We caught up with Laurence Mitchell, Cicerone author of Walking in Norfolk to find out a bit more about which part of Norfolk he likes the best.
Having written a book about walking in Norfolk that explores virtually every corner of the county, I suppose it is fair to ask: ‘Which part do you like best?’ It may be fair, but it is almost impossible to answer.
Pushed to narrow it down to just three regions, I might reluctantly select the North Norfolk Coast, the rolling ‘High Norfolk’ of the west of the county, and the Waveney Valley next to the Suffolk border.
Of course, on another day I might well choose other equally great regions like the Broads, the Brecks or the Yare Valley… or maybe the Nar Valley, northeast coast or the Fens.
The Norfolk coast is perhaps the easiest choice; after all, its charms are well known. One of my favourite stretches is around Brancaster Staithe. Walking here, along the Norfolk Coast Path, you’ve got a little bit of everything that this coastline has to offer – vast reedbeds, muddy tidal creeks filled with wading birds, and saltmarshes stained purple with sea lavender in summer. It’s not just the coast itself either – go a little way inland and you can climb up to Barrow Common, a gorse–covered expanse of heath with wonderful views out to sea. A circular walk of just four or five miles can take in all of this as well Brandunum Roman Fort at Brancaster. The Romans certainly knew a thing or two about location.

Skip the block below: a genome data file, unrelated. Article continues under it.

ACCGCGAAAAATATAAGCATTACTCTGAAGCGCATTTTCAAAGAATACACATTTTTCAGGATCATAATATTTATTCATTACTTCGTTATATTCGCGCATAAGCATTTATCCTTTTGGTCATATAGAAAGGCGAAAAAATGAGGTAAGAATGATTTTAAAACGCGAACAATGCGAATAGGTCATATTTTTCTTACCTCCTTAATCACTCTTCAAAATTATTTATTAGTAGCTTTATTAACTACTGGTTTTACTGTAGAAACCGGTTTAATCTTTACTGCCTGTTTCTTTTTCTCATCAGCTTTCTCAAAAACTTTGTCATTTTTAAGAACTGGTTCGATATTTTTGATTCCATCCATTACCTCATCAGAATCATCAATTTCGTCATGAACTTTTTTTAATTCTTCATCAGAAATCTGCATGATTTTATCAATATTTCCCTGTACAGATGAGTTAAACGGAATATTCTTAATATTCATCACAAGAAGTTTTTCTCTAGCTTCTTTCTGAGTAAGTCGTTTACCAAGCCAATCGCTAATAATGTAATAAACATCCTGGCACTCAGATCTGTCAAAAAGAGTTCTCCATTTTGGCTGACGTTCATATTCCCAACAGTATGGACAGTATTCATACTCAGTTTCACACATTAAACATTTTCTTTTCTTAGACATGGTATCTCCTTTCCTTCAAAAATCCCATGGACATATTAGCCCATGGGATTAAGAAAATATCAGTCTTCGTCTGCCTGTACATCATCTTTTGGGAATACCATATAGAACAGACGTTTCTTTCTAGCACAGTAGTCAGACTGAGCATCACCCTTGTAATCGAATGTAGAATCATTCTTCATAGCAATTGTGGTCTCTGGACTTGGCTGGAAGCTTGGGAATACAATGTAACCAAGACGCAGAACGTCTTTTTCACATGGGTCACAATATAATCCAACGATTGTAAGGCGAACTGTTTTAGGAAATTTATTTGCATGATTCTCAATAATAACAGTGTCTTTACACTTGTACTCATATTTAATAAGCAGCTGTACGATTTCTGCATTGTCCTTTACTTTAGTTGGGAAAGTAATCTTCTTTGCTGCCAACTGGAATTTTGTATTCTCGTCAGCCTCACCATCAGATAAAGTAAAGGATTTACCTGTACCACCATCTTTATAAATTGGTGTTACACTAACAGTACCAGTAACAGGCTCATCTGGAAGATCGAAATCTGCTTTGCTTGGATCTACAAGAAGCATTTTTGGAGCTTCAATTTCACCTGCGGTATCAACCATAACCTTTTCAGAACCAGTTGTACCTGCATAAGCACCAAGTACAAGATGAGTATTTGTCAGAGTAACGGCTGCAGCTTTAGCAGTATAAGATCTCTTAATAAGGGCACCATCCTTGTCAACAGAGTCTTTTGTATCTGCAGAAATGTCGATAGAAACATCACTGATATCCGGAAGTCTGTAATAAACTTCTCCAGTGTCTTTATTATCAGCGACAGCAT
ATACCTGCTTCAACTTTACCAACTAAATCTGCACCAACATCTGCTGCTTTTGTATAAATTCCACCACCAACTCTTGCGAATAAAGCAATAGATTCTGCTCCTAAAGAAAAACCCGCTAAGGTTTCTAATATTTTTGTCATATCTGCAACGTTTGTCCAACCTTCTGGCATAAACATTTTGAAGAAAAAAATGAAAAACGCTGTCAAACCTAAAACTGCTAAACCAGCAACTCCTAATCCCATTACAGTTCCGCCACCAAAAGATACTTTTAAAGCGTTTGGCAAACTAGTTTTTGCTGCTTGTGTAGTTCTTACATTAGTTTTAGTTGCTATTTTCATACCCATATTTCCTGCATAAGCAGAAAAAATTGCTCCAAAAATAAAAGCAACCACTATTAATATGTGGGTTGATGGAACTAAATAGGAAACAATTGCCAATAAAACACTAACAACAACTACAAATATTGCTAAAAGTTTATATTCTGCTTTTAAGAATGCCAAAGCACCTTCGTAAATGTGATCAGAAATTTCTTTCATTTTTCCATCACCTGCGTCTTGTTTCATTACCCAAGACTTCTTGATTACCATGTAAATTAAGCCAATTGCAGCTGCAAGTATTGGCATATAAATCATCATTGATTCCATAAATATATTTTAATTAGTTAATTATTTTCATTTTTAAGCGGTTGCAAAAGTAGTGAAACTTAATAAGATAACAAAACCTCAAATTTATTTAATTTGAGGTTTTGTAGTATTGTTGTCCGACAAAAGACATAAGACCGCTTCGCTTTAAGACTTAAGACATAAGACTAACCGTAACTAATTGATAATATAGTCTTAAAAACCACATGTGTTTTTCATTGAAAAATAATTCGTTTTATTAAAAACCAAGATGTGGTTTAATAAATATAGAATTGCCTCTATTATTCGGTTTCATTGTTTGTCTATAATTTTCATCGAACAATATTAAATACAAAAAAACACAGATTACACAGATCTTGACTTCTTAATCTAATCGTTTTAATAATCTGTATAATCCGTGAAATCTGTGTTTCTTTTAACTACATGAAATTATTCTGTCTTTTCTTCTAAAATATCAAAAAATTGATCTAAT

The Peddars Way, which runs across west Norfolk between the Brecks and the coast at Holme-next-the-Sea, has some of the finest walking in the county. The section just west of Harpley and Houghton Park is a personal favourite. The sky always seems a bit larger than life here and, although there are no mountains, the stacked banks of clouds create the illusion that ‘High Norfolk’ really is quite high.
Down in the Waveney Valley, the landscape seems softer yet somehow more ancient than that of the north of the county. It’s where Norfolk melts into Suffolk along the banks of a meandering river; a region of unselfconsciously old-fashioned market towns, water meadows, medieval churches and fine village pubs. The Angles Way follows both sides of the River Waveney as it weaves between Great Yarmouth and Redgrave Fen west of Thetford. The meander that loops around Outney Common is a particularly delightful stretch, and has the added bonus that a circular walk spanning both counties can start and end in the fine town of Bungay.